Council to scrap zero hours contracts for care staff.
It has been claimed that social care in Walsall is to change for the better after the town’s Labour-led council announced that companies who provide its home care service will be required to phase out exploitive zero hours contracts. The move will improve continuity of service and support to vulnerable people in the borough who rely on home visits to provided essential care, while giving job security to staff that look after and support them.
Councillor Diane Coughlan, portfolio holder for social care with Walsall Council, said as of May this year, companies bidding to supply home care will be required to phase out zero hours contracts for their staff. “When the Labour Party took control of the Council in August last year we said that one of our priorities was to improve the services and quality of life for users by improving the quality of life and job security of staff.
“At the moment we can have a single parent working five hours one week and 35 the next – there’s no continuity for the worker and more importantly, the service user they are supporting.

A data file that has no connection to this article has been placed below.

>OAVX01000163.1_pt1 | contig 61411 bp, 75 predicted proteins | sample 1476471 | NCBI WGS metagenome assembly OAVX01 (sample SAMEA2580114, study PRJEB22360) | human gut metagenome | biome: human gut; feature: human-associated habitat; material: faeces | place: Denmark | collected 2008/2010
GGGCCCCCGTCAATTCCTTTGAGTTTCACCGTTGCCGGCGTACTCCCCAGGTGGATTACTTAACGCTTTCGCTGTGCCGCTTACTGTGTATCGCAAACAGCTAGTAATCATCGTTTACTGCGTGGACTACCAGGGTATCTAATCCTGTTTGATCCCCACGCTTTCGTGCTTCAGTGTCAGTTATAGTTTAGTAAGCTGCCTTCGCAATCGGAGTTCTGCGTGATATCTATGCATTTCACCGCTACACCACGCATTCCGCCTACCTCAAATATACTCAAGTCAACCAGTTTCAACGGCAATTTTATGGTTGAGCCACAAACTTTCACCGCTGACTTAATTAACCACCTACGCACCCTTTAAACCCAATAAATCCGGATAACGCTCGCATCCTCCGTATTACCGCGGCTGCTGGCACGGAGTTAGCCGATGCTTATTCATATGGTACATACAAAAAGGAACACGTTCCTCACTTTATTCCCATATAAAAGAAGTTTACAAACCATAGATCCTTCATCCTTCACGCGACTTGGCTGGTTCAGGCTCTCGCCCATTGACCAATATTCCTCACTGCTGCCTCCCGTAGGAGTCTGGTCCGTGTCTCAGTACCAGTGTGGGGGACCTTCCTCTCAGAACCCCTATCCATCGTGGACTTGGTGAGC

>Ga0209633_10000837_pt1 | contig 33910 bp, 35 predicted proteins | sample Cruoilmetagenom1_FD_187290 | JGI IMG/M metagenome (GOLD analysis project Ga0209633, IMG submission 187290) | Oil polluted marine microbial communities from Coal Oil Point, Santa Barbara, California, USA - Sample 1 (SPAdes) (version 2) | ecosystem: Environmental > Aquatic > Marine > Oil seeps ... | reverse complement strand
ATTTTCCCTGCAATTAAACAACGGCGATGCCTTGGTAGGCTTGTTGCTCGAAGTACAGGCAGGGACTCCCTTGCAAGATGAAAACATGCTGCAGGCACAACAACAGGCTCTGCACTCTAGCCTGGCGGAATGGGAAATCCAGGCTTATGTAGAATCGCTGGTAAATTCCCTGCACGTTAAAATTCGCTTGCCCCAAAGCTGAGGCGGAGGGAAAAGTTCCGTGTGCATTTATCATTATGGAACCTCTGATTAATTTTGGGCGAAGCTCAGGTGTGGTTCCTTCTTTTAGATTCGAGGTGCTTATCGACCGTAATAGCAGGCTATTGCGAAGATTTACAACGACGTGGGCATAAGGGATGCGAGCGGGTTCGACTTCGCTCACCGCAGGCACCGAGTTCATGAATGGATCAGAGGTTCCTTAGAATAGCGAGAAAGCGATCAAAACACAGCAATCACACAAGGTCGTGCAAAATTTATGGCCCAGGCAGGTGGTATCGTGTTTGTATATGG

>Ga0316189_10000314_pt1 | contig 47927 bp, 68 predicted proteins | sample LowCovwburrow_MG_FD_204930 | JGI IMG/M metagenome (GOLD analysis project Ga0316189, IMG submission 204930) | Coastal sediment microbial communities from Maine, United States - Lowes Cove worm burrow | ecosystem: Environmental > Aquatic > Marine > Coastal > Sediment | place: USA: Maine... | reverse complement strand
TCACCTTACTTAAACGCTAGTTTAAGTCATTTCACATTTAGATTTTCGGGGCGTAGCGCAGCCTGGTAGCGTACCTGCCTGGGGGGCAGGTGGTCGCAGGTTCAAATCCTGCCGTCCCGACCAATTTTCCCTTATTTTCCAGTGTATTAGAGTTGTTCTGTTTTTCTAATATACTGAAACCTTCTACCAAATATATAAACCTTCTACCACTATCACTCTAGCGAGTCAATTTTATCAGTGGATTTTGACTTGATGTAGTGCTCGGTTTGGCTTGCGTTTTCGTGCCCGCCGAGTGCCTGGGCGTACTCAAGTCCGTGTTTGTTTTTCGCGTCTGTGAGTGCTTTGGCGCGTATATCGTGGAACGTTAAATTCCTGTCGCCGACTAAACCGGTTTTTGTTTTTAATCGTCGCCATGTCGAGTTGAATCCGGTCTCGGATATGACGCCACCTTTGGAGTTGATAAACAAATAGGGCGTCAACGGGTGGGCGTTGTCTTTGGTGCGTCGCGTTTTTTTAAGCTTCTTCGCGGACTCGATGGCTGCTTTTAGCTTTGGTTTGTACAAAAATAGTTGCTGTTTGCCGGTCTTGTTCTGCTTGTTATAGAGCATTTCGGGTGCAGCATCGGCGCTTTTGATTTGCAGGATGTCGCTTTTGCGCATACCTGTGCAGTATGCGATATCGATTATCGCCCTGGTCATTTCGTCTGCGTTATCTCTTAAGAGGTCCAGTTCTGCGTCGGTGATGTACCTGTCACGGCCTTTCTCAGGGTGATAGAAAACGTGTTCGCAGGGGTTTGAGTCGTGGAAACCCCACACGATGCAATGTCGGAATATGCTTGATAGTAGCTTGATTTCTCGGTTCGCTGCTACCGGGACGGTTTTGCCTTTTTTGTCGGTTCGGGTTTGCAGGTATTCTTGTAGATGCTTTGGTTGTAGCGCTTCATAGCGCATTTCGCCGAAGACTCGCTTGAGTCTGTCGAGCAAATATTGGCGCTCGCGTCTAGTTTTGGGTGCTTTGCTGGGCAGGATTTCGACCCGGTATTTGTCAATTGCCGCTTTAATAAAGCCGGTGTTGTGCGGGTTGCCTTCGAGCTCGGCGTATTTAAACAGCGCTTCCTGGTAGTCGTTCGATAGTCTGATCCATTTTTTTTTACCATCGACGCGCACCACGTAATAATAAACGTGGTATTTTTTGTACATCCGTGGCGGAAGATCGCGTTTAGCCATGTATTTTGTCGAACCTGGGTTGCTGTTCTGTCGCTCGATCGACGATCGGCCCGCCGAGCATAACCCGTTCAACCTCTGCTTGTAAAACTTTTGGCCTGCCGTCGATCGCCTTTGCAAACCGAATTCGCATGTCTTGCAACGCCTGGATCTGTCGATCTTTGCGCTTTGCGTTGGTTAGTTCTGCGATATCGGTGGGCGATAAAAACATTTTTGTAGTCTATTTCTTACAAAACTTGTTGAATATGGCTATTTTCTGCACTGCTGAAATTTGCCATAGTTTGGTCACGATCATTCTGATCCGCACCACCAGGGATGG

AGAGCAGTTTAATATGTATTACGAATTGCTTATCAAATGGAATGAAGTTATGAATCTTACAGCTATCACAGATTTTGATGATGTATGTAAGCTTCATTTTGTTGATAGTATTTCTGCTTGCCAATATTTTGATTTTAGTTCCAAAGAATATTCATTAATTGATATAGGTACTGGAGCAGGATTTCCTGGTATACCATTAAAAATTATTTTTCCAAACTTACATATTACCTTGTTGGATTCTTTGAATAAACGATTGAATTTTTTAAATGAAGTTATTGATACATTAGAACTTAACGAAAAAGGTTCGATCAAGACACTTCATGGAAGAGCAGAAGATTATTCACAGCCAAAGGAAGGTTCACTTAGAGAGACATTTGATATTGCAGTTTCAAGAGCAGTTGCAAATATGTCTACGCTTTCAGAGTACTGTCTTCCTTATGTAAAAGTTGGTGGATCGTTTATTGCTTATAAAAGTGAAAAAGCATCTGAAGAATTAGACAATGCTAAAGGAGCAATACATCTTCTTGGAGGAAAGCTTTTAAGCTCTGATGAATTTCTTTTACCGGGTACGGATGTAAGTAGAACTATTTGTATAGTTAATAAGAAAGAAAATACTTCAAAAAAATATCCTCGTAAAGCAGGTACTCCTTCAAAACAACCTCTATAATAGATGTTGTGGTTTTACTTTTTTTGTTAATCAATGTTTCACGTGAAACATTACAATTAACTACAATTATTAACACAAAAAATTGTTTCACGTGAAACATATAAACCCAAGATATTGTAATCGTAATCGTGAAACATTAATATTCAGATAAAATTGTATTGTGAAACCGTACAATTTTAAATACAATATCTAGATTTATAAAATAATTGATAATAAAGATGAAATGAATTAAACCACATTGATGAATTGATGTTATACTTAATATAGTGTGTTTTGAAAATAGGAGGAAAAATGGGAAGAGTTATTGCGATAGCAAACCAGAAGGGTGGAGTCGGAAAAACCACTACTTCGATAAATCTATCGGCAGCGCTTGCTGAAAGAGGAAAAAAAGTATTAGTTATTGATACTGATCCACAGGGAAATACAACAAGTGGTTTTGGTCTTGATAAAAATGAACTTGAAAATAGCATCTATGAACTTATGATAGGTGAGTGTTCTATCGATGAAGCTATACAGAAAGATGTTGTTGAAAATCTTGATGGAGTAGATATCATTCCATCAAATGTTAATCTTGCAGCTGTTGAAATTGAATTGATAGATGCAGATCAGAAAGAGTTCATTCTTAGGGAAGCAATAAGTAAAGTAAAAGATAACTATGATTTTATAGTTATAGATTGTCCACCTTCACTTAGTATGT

“Continuity of care is extremely important. If we have care workers building up a relationship with service users they are best placed to note and highlight any concerns and bring them to people’s attention. If home care agencies work in partnership with the council on this they will be able to offer more secure employment arrangements to their staff while improving the overall standard of care they give to service users.”
The new approach will allow for flexibility in the amount of hours a care worker has in their employment contract – some may prefer a low number of hours while others will be seeking full time employment conditions. Whatever the choice, they will know the minimum they will be earning each week.
Former member of the House of Commons’ Health Select Committee and Labour’s Candidate for Walsall South, Valerie Vaz, said the council’s policy dovetails with a Labour government’s plan to improve health and social care. “We need to incorporate services from home to hospital which drive out the culture of 15 minute care slots by introducing new year-of-care budgets.
“Labour’s plans will integrate health and social care into a single system of whole person care and we will improve standards by tackling workforce exploitation and improving training opportunities.”
At present, Walsall Council commissions around 20,000 hours of care each week from a range of home care agencies employing in excess of 1,500 care workers, most of whom live in the borough.